October 24, 2018 feature
A new method to automate the synthesis of stochastic computing circuits
Researchers at the University of Washington have recently developed a new technique to automate the synthesis of stochastic computing (SC) circuits. Their method, presented in a paper pre-published on arXiv, is based on stochastic synthesis, which is traditionally a program synthesis technique.
Stochastic computing (SC) is an emerging and unconventional computation method that encodes data as probabilistic bit streams, making designing new circuits unintuitive. SC could achieve higher computational density and lower power consumption than traditional binary-encoded (BE) computation methods.
"One of the key challenges in stochastic computing research is identifying new ways to design new stochastic circuits," Vincent Lee, one of the researchers who carried out the study, told TechXplore. "The amount of engineering effort and insight that goes into designing a new class of stochastic circuits is fairly high, so finding new, automated ways to reduce the design burden has been an ongoing research objective of mine."
Existing methods for synthesizing SC circuits are typically limited to specific types or classes of functions, such as polynomial evaluation or constant scaling. Lee and his colleagues set out to identify a more effective method to synthesize SC circuits, which could have more widespread applications.
"I came across stochastic synthesis in our program synthesis reading group, while reading a paper by Eric Schkufza et al.," Lee said. "I was new to the area of program synthesis and I thought it was very cool how it could solve optimization tasks where the solutions were fairly unintuitive or difficult for designers or programmers to get right. Despite some scalability limitations, the problem I had, designing new stochastic circuits, tended to have small solutions, so I thought stochastic synthesis could be a good match."
The method devised by Lee and his colleagues is an adaptation of the core stochastic synthesis algorithm that supports circuits instead of programs. The general idea behind it is to treat all circuits as a high dimensional space in which each circuit is given a specific cost.
This cost is defined by a cost function, capturing how effective a circuit is in relation to other circuits in the space. In their study, the researchers set the cost function to measure error, in respect to a specification that defines what they wanted the circuit to do.
"The technique then traverses the space of circuits toward circuits with better cost, similar to how gradient descent moves toward parameter sets that better optimize the objective function," Lee explained. "This provides a more intelligent search over the space of circuits, synthesizing promising circuits faster than if you tried brute-force enumeration or randomly enumerated solutions."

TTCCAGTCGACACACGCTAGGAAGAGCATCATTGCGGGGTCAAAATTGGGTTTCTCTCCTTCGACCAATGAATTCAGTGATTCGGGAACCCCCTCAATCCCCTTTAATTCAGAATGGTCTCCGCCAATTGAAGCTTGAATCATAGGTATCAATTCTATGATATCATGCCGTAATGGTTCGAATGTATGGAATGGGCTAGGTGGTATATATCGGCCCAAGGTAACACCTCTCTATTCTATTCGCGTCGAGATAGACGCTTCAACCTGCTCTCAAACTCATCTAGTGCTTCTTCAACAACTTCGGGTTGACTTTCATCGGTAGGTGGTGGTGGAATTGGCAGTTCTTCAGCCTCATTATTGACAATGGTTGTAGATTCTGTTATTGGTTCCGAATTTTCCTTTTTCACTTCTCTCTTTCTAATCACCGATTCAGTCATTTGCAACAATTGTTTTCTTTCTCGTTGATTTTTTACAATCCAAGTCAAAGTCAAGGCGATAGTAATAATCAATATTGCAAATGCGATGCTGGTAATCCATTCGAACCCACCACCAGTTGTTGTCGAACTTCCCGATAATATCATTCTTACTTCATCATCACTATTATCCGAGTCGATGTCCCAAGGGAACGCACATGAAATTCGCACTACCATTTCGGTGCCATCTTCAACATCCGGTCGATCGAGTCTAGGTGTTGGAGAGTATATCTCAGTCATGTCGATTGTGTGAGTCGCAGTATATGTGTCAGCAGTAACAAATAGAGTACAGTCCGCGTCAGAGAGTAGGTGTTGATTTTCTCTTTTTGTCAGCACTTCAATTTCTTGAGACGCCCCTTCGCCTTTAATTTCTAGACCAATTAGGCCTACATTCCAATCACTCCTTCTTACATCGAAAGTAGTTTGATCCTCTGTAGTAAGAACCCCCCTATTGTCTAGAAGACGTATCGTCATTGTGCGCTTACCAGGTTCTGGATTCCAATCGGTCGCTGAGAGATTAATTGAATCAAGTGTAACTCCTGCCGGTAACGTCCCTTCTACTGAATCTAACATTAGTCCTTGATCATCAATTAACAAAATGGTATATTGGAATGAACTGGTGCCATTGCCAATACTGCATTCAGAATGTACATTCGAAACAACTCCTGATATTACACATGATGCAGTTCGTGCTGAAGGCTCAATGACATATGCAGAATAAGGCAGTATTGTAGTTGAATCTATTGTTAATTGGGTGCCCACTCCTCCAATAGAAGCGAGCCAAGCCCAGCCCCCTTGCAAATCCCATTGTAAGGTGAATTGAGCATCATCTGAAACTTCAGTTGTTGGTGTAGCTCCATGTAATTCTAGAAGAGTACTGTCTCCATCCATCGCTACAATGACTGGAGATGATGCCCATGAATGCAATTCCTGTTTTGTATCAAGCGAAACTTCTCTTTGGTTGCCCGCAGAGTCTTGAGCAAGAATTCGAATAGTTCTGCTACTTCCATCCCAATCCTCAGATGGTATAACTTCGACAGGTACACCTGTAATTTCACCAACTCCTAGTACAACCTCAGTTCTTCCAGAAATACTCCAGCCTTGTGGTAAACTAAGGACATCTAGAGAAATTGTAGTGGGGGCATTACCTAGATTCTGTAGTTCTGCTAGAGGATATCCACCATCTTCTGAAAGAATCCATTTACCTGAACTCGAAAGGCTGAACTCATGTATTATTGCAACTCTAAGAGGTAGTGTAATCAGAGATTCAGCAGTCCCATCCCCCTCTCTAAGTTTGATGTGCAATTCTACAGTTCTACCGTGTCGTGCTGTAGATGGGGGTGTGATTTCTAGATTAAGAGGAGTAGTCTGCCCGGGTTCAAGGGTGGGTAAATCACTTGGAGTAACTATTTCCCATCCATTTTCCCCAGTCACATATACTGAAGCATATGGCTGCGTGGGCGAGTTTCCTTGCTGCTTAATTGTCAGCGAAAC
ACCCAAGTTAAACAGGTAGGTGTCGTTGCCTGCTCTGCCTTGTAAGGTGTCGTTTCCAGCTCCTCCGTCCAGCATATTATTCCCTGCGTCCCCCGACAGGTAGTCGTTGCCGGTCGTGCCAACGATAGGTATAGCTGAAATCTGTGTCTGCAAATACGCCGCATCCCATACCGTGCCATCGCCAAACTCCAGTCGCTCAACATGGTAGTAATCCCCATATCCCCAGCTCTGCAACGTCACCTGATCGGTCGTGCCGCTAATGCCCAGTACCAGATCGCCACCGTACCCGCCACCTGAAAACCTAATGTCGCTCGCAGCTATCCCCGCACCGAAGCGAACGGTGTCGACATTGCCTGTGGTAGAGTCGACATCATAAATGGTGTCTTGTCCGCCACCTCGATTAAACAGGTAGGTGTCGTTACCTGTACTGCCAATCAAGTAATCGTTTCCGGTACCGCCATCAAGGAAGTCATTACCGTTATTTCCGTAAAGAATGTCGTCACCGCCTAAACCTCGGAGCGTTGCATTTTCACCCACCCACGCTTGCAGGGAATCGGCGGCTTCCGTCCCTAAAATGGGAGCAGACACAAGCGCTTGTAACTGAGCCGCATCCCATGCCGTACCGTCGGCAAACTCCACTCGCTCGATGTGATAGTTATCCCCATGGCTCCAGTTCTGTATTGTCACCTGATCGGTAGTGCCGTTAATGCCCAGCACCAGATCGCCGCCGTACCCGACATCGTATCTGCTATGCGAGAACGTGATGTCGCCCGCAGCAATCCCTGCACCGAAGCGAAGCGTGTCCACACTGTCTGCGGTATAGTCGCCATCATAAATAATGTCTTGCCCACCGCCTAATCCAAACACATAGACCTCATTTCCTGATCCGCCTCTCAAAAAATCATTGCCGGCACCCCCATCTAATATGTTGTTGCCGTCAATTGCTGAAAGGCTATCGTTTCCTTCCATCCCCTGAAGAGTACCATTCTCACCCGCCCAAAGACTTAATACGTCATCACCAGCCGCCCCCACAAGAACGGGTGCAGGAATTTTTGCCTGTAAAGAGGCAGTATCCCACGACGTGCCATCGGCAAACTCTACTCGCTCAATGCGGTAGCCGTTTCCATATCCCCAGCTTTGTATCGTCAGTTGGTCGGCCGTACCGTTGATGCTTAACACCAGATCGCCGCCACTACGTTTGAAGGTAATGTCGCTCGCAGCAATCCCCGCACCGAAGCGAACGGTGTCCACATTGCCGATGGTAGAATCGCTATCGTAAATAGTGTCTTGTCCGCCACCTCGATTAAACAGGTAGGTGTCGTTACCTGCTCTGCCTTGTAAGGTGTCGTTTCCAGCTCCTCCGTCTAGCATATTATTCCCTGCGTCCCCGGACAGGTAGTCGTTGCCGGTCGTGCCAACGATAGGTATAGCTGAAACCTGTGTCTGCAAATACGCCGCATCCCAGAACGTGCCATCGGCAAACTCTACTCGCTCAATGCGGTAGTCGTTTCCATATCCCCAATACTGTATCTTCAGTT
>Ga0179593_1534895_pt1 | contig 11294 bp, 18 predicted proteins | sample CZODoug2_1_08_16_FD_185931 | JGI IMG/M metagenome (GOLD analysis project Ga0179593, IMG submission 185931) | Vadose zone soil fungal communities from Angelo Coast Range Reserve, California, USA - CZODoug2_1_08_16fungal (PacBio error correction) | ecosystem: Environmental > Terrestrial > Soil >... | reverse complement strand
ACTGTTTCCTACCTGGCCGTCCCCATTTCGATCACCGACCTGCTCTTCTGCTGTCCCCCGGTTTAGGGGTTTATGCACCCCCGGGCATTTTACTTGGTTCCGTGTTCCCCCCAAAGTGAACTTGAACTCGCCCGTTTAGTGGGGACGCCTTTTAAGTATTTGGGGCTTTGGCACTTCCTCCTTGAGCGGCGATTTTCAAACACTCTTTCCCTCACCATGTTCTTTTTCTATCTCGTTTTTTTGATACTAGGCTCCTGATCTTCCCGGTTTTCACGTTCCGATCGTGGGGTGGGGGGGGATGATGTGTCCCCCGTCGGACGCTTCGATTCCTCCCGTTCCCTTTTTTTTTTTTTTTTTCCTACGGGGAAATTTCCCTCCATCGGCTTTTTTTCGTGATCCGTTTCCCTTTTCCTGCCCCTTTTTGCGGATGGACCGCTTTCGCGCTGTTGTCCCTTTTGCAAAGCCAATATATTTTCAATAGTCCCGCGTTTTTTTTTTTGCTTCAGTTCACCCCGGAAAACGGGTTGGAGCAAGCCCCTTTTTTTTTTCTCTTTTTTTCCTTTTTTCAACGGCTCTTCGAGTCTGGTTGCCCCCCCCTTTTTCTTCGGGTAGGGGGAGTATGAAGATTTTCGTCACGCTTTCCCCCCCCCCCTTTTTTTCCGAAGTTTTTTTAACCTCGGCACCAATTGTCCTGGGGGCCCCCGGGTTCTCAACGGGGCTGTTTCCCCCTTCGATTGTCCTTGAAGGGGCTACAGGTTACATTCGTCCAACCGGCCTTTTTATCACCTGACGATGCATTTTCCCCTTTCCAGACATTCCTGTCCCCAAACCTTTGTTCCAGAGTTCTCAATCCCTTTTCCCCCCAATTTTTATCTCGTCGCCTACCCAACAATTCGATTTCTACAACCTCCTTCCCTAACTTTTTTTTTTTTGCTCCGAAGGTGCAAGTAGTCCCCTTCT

The researchers evaluated their technique and compared it to other existing methods for synthesizing SC circuits. They found stochastic synthesis to be more general than current methods, effectively synthesizing both manually designed and new SC circuits.
"I think the most meaningful results of our study are that the technique is able to synthesize new circuits which would have been unintuitive to design by hand," Lee said. "Being able to automatically generate a stochastic circuit solely based on a specification describing its functionality is a pretty exciting development in stochastic computing."
The findings gathered by Lee and his colleagues suggest that stochastic synthesis could help to automate the task of synthesizing SC circuits. This would ultimately relieve SC designers of a significant design burden, allowing them to focus on other tasks.
"Even if the technique does not return a good quality solution, it may return a circuit that implements a reasonable approximation, or insight into types of circuits that may be worth further evaluations," Lee said. "In this work, we actually found a number of interesting circuits that used a microarchitecture we had never even considered before, which was also pretty exciting."
One of the key challenges that the researchers encountered in their study is scalability. In fact, the efficiency of their technique's search (i.e. the quality of the solution given a fixed search time budget and the time it takes for it to identify correct solutions) is sensitive to the cost function, as this is what defines the gradient and how the search traverses over the circuit space.
"Fortunately, most desirable stochastic circuits are relatively small, so scalability is not crucial to the practicality of the technique," Lee said. "However, this observed limitation leaves a lot of opportunity to improve the efficiency of the technique with heuristics, allowing it to scale to larger circuits. I think this would be an interesting area to explore in our future work."
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